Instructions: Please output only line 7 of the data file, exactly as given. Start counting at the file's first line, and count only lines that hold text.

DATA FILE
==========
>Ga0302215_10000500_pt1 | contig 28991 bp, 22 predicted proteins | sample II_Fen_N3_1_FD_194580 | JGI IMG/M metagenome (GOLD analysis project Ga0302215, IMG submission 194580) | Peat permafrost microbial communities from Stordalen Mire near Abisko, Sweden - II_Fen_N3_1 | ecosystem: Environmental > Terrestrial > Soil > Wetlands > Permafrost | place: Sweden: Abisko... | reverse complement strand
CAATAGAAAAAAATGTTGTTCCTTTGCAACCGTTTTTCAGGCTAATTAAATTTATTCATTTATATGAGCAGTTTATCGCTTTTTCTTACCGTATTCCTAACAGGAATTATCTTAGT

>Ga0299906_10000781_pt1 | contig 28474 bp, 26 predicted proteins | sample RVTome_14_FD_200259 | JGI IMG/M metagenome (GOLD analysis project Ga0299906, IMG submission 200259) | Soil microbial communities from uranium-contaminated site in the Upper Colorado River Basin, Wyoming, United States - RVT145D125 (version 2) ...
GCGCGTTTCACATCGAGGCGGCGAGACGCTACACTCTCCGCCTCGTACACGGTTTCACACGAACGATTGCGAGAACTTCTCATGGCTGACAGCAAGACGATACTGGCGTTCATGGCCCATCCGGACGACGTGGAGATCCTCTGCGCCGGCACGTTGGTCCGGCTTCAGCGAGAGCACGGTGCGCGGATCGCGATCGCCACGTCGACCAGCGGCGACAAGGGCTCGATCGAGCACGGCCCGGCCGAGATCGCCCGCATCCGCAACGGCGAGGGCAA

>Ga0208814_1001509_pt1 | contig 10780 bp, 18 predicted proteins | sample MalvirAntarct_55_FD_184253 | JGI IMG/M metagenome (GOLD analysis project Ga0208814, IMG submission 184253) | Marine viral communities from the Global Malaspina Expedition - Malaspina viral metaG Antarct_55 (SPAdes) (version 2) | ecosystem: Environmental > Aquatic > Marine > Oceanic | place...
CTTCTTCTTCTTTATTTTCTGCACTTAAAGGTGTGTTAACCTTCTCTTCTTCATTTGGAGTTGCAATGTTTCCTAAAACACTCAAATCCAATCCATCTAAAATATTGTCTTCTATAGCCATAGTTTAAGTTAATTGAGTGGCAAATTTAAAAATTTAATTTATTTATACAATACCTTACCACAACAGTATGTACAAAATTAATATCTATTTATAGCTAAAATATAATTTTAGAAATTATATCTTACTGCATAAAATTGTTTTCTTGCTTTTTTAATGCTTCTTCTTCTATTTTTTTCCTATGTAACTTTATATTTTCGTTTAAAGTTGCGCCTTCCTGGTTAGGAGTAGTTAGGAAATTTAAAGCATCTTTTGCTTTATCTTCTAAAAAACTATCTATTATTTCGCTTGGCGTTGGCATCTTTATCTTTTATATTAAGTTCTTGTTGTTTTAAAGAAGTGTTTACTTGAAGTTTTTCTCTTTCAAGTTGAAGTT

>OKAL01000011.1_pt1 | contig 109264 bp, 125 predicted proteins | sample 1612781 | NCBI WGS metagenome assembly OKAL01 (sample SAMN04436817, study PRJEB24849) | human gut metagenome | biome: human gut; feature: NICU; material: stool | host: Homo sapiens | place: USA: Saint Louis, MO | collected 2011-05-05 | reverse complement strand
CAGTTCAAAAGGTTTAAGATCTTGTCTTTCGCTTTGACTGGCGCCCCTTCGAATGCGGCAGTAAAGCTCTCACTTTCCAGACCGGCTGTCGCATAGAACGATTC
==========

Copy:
>OKAL01000011.1_pt1 | contig 109264 bp, 125 predicted proteins | sample 1612781 | NCBI WGS metagenome assembly OKAL01 (sample SAMN04436817, study PRJEB24849) | human gut metagenome | biome: human gut; feature: NICU; material: stool | host: Homo sapiens | place: USA: Saint Louis, MO | collected 2011-05-05 | reverse complement strand